The neoconzi propaganda machine is saturating the U.S. with scenes of Iraqis coming out and welcoming the Americans. Two weeks ago, many of these people would have been praising Saddam. Have these people really switched loyalties? Probably not very many, not genuinely. Most of our new best friends are probably just being pragmatic and doing the old shuck and jive to fool the man--the U.S.--and are doing what is necessary to survive or to gain business and social advantages they believe they may get by siding with the victor. If Iraq were suddenly invaded by a stronger force than the U.S., most of these same people now praising America would probably change sides in an eye blink. Also, most of those people seen around the now famous toppled statue of Saddam Hussein in Baghdad, were actually Shia Muslims who have always hated Saddam, who is a Sunny Muslim and who is more secular than religious.

Shi'ite terroristsThe Shi'ite hatred of Saddam stems primarily from the fact that he tried to discourage the Shi'ites from practicing their version of Islam. With Saddam gone, the Shi'ites will once again be able to practice their religion. Should the neoconzis rejoice about this? What many Americans may not really understand is that some of the most zealous and extreme Islamic nations are overwhelmingly Shi'ite. Iran, for example, is primarily a Shi'ite nation. So, maybe what the neoconzis have actually done with this invasion of Iraq is free the extremists, who had been kept from extremist activities by the very government we just destroyed, to be more extreme. Ironically, Saddam Hussein's government was pretty secular and Western thinking. What may eventually replace Saddam's government, once the Americans are gone, may be government by Ayatollahs. Just as we see in Iran.

Also, despite all the neoconzis propaganda about the "dictatorship" of Saddam, the reality is that without such a heavy hand, the people of Iraq would have been less Western and would have relied more on their religion for their laws and government. In the purest forms of Islam, there is no separation between religion and government. None. Saddam forced such a separation. Saddam is now gone. Remember also, Islam is not organized in a pyramid structure such as the Catholic Church. There is no Pope or Pope equivalent in Islam who we can control or get rid of if we don't like him.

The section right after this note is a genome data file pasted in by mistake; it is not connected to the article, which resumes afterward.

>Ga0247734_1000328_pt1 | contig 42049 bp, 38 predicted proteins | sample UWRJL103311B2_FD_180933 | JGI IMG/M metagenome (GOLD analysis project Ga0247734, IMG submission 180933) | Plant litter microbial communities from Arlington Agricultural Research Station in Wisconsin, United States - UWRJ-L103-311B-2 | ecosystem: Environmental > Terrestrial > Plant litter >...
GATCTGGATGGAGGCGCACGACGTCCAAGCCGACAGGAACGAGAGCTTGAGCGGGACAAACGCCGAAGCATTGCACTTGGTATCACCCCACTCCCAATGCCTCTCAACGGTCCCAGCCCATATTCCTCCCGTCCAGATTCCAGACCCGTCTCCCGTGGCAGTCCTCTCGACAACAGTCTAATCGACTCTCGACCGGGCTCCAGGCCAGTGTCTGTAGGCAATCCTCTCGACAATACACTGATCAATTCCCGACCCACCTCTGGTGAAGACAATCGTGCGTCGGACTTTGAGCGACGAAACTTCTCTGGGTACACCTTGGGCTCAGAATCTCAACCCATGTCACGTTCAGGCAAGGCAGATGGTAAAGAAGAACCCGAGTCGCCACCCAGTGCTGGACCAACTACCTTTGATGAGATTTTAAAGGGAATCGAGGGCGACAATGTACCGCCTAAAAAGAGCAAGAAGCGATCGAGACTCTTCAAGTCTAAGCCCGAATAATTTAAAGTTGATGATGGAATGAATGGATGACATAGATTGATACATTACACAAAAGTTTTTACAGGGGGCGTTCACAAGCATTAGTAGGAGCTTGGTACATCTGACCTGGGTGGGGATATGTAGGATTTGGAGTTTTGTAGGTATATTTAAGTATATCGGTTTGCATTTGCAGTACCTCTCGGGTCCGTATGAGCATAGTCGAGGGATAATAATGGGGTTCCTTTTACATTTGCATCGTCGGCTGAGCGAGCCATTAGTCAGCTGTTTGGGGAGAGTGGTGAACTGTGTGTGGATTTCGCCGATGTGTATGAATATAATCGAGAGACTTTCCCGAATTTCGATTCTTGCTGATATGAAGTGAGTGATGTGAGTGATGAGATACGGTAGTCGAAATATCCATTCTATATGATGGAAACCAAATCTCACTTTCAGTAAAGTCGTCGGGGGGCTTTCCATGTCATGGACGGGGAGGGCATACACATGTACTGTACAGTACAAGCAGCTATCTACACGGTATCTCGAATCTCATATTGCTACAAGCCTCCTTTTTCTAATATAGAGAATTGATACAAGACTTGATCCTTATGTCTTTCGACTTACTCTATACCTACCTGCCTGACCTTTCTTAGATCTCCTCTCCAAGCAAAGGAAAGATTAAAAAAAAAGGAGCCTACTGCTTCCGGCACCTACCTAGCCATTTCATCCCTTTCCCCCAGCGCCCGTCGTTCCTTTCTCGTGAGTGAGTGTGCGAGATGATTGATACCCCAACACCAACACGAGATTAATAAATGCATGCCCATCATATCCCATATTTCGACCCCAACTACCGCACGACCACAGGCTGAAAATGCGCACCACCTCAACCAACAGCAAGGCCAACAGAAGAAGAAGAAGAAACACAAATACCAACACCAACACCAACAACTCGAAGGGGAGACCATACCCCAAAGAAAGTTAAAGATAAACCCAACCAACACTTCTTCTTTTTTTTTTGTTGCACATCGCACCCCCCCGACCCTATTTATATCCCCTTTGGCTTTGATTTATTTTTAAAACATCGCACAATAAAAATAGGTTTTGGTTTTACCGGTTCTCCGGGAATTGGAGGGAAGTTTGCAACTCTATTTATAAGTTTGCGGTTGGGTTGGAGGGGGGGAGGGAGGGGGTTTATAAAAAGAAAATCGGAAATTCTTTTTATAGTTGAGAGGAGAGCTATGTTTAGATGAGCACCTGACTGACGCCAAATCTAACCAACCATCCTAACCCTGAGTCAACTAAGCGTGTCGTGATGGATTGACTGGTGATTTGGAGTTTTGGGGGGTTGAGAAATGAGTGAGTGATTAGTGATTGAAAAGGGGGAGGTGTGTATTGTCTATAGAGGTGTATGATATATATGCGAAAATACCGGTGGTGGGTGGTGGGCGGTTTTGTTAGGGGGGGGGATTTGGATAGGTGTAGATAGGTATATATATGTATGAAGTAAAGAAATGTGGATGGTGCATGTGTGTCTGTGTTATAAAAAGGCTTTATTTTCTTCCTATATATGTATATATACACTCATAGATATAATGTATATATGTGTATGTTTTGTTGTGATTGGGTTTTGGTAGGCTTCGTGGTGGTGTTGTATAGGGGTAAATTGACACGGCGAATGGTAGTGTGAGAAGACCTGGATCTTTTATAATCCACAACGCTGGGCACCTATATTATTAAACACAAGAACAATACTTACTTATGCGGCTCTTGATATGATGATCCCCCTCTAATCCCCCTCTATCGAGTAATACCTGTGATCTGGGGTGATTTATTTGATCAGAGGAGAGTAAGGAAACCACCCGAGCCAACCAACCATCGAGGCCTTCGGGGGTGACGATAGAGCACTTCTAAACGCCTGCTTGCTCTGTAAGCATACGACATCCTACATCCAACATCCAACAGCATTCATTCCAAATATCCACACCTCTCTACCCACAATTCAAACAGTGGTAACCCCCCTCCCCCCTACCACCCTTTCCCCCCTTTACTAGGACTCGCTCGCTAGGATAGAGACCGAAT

Slain cleric Abdel Majid al-Khoei In Islam, leaders bubble up from the people--all over the place. The leaders may have titles, but they are honorifics and these leaders are no more equal than any other believers. The leaders are followed only if others respect them, and they become more powerful than other leaders only if more people choose to follow them than some other leaders. If a religious leader loses respect, he is not followed and may be ignored or killed if he goes against the popular will or is seen as a tool of a non-Islamic power. Most religious leaders lead spartan lives and have little use for wealth. The point here is that the system is inherently decentralized, not built on greed, and is difficult to bend to the will of the U.S. which usually tries to bend others with promises of money.

So what have we accomplished by attacking and invading Iraq?
We've caused the deaths of many people.
We've angered the Muslim world.
We've angered the Arab world.
We've become known as a bully around the world.
We've alienated many European nations.
We have destroyed a secular and somewhat Western oriented government.
By contrast, the things that really matter for a sea change in the region haven't been changed and these things may have a cumulative effect that may come back to haunt us.